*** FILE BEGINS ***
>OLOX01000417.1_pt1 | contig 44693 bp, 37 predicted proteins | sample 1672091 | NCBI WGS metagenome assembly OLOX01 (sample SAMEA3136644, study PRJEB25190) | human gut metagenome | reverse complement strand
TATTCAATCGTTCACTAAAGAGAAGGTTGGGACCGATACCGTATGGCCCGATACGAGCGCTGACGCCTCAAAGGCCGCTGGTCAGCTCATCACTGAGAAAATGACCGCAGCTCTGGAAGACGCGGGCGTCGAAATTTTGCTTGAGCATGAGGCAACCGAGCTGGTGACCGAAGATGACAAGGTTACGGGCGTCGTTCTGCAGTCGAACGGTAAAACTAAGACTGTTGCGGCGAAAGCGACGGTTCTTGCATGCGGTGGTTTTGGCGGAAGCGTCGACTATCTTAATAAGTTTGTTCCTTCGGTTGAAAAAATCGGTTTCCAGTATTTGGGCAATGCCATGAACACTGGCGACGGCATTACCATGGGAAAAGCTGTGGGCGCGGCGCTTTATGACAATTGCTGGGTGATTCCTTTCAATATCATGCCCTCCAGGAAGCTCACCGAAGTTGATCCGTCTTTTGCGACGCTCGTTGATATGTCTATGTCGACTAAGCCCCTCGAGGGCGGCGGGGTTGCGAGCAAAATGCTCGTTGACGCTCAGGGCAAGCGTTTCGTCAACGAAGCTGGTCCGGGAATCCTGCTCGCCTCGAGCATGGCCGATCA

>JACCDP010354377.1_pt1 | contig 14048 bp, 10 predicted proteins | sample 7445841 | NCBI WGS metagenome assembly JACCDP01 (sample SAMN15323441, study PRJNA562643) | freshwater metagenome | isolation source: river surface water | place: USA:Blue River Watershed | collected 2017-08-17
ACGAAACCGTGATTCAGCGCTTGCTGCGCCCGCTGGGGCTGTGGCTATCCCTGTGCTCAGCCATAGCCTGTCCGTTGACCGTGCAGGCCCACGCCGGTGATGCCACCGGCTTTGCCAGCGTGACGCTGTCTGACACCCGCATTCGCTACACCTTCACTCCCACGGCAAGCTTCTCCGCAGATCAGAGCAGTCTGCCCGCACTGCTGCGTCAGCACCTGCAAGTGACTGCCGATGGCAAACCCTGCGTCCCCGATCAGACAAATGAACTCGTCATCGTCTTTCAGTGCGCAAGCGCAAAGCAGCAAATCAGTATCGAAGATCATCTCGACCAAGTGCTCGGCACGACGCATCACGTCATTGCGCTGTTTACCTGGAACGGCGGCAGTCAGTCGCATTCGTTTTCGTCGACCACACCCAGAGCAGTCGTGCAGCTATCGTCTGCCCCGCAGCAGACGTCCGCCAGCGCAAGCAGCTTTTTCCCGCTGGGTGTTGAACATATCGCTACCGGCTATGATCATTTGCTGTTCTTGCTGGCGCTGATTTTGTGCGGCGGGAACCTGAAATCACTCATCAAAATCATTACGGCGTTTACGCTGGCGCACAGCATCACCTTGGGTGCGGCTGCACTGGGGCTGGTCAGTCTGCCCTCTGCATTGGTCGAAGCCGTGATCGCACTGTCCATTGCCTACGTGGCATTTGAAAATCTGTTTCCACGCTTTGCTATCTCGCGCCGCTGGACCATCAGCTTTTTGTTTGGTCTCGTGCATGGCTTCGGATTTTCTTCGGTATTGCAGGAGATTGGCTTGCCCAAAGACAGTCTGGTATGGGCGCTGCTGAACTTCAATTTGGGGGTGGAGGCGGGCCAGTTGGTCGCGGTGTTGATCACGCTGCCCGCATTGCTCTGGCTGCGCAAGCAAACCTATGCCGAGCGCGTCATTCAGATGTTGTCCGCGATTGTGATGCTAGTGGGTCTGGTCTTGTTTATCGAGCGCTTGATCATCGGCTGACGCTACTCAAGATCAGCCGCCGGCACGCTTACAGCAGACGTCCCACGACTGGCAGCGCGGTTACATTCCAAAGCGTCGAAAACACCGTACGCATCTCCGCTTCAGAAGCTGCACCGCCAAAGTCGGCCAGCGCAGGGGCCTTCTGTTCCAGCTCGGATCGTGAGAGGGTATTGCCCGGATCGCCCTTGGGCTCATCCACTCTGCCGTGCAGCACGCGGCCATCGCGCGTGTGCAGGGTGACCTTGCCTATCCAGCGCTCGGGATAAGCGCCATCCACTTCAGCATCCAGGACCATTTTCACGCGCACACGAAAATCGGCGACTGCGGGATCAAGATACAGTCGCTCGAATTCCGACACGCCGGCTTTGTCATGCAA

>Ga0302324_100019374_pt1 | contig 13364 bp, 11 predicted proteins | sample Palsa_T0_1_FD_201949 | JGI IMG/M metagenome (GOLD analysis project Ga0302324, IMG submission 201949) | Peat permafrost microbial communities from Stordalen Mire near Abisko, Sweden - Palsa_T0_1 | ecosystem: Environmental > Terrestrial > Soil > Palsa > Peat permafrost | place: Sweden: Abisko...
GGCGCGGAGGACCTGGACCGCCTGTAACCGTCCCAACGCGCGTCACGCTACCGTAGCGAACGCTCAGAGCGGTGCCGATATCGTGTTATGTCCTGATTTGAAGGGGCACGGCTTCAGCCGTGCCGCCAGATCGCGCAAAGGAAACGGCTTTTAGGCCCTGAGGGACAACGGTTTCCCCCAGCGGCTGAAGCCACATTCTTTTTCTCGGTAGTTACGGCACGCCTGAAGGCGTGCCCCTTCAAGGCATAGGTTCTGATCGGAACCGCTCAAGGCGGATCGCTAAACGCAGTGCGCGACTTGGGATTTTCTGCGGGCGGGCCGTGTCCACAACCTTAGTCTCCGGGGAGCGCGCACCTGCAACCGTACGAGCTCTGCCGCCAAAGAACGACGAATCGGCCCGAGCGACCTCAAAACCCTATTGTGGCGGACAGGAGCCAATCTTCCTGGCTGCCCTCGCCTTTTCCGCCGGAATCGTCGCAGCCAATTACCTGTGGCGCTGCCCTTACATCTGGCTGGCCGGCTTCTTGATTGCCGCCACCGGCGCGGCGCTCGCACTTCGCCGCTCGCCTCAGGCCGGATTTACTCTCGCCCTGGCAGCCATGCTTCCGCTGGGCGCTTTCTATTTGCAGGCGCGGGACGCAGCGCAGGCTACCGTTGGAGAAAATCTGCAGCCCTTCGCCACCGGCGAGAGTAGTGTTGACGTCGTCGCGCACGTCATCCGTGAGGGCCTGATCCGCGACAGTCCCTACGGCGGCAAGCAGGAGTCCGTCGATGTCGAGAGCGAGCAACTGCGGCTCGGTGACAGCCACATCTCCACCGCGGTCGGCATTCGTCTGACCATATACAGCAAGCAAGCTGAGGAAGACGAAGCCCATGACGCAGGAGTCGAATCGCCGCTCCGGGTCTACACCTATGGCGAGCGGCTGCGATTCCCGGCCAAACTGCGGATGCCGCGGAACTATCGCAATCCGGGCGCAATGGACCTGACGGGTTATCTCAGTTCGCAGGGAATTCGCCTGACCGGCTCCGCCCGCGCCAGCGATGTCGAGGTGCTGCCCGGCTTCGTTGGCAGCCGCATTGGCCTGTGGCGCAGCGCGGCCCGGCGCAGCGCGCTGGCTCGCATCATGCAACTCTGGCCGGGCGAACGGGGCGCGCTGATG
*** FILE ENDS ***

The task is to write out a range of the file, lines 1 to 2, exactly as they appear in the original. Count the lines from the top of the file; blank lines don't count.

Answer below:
>OLOX01000417.1_pt1 | contig 44693 bp, 37 predicted proteins | sample 1672091 | NCBI WGS metagenome assembly OLOX01 (sample SAMEA3136644, study PRJEB25190) | human gut metagenome | reverse complement strand
TATTCAATCGTTCACTAAAGAGAAGGTTGGGACCGATACCGTATGGCCCGATACGAGCGCTGACGCCTCAAAGGCCGCTGGTCAGCTCATCACTGAGAAAATGACCGCAGCTCTGGAAGACGCGGGCGTCGAAATTTTGCTTGAGCATGAGGCAACCGAGCTGGTGACCGAAGATGACAAGGTTACGGGCGTCGTTCTGCAGTCGAACGGTAAAACTAAGACTGTTGCGGCGAAAGCGACGGTTCTTGCATGCGGTGGTTTTGGCGGAAGCGTCGACTATCTTAATAAGTTTGTTCCTTCGGTTGAAAAAATCGGTTTCCAGTATTTGGGCAATGCCATGAACACTGGCGACGGCATTACCATGGGAAAAGCTGTGGGCGCGGCGCTTTATGACAATTGCTGGGTGATTCCTTTCAATATCATGCCCTCCAGGAAGCTCACCGAAGTTGATCCGTCTTTTGCGACGCTCGTTGATATGTCTATGTCGACTAAGCCCCTCGAGGGCGGCGGGGTTGCGAGCAAAATGCTCGTTGACGCTCAGGGCAAGCGTTTCGTCAACGAAGCTGGTCCGGGAATCCTGCTCGCCTCGAGCATGGCCGATCA